Chinese consumers are proving more willing to experiment with internet purchasing than, for instance, consumers in South Africa and in France. The Chinese are expected to be ordering450 per cent more from online groceries by 2020, according to e-commerce researchers Profitero.

“Increasing interest in healthy food, and a growing middle class in locations such as China, are pushing cold chains to globalize. Global complexities, focus on cost reduction, and a lack of cold storage facilities remain big challenges, but with demand for fresh food growing, we are seeing distribution companies becoming more incentivized to overcome capacity and infrastructure constraints to meet this demand” mentions Thompson.  This means that digital buying of groceries – whether through ‘click & collect’ or home deliveries following an online order – is set to push the sector up from US$40 billion to US$180 billion by the end of the decade in the People’s Republic.

While retailers have struggled with the upfront costs and economics of entering the online sector, there are signs that the trend has bedded down in some countries. Online grocery shopping has taken six percent of the total market in the UK where over 80 percent of the population live in towns and cities and so are within easy reach of distribution networks.

Locations close to cities are ideal sites for cold storage warehouses, according to Ahlburn. “This is going to be about how close you can get your time-sensitive food storage to your end consumers,” he says. “Being close to cities is going to be a requirement as economies mature and demand increases.”

A specialist market which has to adhere to tight regulations on a range of issues from temperature control to security, the cold storage sector has been expanding in a measured way. Americold, the globe’s number one, is extending its coverage in strategic locations such as the port of Maine. Lineage Logistics, for instance, the world’s second largest cold storage player has been growing by acquisition but, so far, only in the U.S.

The technicalities of cold storage are complicated but the rationale behind the growth is simple. Take the humble tomato: produced and consumed in all five continents, its combined export value hit US$9 billion in 2015 but a fresh one lasts just a week in peak condition outside a fridge.

This article was originally published on JLL Real Views.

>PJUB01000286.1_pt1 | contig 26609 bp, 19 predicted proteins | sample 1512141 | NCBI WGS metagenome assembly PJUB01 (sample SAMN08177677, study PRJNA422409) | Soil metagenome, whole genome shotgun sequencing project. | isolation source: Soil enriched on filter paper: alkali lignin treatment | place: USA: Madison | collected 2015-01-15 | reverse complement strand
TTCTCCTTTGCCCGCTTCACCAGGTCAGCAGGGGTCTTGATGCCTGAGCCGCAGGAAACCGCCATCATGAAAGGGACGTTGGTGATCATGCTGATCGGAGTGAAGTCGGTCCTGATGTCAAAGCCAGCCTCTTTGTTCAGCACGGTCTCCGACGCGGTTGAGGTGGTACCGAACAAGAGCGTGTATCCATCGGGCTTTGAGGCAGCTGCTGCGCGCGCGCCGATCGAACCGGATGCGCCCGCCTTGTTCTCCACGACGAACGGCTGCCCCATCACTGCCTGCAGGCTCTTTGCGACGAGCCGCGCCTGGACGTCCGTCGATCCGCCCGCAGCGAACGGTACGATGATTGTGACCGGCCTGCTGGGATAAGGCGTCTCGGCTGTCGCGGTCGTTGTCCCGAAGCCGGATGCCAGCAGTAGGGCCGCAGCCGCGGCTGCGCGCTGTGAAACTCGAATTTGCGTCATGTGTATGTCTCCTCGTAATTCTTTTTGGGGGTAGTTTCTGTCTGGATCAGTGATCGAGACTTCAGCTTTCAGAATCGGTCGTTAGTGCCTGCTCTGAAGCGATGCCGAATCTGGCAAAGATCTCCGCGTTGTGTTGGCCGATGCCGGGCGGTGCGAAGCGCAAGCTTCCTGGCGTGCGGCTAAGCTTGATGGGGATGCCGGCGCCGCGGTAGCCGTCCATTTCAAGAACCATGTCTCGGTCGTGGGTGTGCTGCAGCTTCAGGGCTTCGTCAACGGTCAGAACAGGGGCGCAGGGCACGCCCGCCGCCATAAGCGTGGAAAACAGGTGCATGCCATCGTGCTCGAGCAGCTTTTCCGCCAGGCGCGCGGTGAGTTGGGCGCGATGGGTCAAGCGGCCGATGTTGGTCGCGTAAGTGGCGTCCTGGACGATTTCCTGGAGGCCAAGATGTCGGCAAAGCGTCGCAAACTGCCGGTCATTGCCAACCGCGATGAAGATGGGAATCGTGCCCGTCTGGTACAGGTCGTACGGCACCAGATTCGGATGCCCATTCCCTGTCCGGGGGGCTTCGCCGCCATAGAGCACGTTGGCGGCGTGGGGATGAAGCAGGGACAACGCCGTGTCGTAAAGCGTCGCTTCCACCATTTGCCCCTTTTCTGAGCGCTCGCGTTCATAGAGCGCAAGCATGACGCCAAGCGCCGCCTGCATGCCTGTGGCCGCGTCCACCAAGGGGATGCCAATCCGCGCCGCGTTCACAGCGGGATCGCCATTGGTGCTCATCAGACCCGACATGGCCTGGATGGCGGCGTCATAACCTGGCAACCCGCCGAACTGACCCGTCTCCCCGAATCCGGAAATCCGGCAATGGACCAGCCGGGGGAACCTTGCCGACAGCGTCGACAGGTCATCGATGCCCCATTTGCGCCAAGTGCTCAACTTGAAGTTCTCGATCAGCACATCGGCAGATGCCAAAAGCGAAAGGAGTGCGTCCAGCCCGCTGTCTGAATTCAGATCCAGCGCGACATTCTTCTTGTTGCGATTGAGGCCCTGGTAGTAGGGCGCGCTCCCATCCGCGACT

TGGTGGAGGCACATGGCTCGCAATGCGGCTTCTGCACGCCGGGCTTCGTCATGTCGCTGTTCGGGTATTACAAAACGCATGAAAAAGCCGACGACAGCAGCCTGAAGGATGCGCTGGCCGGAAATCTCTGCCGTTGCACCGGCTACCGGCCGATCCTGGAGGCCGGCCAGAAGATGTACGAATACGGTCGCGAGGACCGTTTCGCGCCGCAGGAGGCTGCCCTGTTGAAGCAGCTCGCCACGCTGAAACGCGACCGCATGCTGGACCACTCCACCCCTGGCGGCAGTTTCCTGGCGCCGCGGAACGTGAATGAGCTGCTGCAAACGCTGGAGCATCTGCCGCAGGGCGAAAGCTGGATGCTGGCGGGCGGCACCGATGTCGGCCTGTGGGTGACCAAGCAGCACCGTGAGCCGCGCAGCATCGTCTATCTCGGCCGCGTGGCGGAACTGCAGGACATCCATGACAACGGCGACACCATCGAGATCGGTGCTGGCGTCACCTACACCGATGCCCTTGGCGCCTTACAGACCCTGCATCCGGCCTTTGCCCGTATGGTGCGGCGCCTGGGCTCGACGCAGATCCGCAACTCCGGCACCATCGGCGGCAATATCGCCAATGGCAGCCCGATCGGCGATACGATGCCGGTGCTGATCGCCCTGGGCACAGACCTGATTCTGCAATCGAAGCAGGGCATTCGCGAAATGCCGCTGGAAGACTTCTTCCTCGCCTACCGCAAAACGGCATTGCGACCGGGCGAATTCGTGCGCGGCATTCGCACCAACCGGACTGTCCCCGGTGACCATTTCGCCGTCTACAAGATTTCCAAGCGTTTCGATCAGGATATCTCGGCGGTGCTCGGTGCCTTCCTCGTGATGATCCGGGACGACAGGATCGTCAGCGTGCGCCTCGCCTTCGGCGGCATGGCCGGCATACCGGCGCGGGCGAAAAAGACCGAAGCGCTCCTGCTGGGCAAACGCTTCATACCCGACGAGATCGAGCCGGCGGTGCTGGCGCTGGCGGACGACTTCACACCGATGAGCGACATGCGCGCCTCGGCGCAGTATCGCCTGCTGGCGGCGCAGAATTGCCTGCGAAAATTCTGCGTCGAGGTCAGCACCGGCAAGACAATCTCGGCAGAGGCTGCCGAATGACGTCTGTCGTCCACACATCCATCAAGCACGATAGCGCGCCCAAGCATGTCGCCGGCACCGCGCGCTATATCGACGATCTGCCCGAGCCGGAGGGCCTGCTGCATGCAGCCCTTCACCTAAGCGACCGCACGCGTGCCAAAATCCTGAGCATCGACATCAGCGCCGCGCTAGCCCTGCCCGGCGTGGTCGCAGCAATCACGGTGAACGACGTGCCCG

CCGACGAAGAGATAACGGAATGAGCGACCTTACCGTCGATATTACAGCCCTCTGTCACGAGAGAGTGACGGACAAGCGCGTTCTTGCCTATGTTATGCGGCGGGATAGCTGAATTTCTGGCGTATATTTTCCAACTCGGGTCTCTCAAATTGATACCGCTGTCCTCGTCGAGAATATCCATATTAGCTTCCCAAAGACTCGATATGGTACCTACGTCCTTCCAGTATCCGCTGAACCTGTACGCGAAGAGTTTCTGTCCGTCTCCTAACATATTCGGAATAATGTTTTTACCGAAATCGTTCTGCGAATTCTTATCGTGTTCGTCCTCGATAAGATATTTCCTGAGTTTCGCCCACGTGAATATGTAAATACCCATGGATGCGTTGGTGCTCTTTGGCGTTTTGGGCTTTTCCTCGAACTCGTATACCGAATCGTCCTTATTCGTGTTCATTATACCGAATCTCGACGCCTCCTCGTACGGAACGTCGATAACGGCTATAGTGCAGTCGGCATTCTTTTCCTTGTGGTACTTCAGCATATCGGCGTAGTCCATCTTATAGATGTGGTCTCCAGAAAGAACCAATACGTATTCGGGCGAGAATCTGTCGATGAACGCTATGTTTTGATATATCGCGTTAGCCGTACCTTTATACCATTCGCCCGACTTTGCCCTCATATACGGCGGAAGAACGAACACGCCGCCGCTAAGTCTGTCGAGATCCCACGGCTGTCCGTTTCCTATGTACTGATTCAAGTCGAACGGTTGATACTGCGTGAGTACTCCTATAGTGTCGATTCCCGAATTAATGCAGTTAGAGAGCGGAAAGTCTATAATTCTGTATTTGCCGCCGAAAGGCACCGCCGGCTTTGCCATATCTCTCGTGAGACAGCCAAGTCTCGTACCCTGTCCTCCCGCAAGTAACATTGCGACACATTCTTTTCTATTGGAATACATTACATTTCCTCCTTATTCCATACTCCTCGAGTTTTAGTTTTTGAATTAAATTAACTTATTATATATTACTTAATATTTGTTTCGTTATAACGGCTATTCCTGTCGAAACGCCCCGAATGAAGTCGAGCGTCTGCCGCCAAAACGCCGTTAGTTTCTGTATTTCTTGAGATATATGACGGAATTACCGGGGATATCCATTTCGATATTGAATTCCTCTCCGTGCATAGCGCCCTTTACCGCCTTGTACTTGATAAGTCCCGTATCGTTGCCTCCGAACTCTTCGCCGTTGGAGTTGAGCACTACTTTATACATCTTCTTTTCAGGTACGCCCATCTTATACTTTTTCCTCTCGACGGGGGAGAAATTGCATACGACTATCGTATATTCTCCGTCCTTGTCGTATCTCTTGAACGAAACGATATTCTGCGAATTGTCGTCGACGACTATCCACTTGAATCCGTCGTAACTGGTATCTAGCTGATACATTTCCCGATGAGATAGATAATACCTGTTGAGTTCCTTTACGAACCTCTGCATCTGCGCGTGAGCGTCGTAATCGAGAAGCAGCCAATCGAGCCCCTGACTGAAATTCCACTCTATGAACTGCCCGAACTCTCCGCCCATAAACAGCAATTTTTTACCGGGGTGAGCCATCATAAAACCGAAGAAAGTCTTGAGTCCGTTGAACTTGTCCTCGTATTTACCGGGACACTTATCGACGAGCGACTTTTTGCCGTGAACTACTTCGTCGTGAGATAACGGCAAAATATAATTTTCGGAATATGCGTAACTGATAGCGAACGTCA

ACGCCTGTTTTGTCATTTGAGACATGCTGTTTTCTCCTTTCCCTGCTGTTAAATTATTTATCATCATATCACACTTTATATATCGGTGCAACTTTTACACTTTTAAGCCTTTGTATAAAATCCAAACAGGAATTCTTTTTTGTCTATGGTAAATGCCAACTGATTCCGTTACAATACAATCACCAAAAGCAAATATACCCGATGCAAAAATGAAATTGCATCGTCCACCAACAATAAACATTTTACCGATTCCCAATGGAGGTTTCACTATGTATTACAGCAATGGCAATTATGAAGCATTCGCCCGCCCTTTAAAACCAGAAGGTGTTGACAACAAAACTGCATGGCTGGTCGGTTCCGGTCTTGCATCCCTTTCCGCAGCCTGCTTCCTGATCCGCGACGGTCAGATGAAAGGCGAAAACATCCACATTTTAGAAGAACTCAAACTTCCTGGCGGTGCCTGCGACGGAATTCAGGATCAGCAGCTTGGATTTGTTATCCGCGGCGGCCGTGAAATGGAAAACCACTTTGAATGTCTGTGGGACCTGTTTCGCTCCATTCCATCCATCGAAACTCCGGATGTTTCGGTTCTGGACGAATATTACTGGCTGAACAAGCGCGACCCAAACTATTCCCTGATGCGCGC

Industrial supply constrained with rents nearing peak levels

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US-Industrial-Outlook-Q2-2015-JLL

U.S. net absorption again is up, vacancy is tight and warehouse rents are increasing across the board in nearly every market. New construction is on the rise in a handful of markets, but overbuilding is not yet a concern based on active tenant requirements.

The nation is on track to add 171 million square feet… Read More

Growth in the construction industry is “building” and expected to continue through 2017 [SLIDESHARE]

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In late 2014, oil prices experienced significant declines due to oversaturated supply and a slowdown in global demand. Prices have since stabilized but at depressed levels. Materials prices were projected to drop in correlation with oil, but high demand for most major construction inputs has kept prices up overall.

Low gas prices typically drive an uptick in demand for retail, e-commerce, and industrial real estate. However, shipping costs remain high due to a decline in… Read More

California ranked #1 in United States for manufacturing output

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California’s prominence as a global hub for manufacturing is often underestimated. Yet, with seven well-defined geographic clusters specializing in all areas of manufacturing output, keeping a watchful eye on the golden state may offer some insight as to where the industry is headed next. What you find in this report may surprise you.

JLL’s Tim Olson Named One of Tomorrow’s Leaders in Southern California

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Tim OlsonSouthern California is one of the most active regions of the nation when it comes to commercial real estate. Be it leasing or investment, operations or advising, the CRE professionals in the area have their hands full. The active market is also providing the perfect platform for young women and men who have entered this industry in recent years. Real Estate Forum has scoured the market to identify 20 rising stars… Read More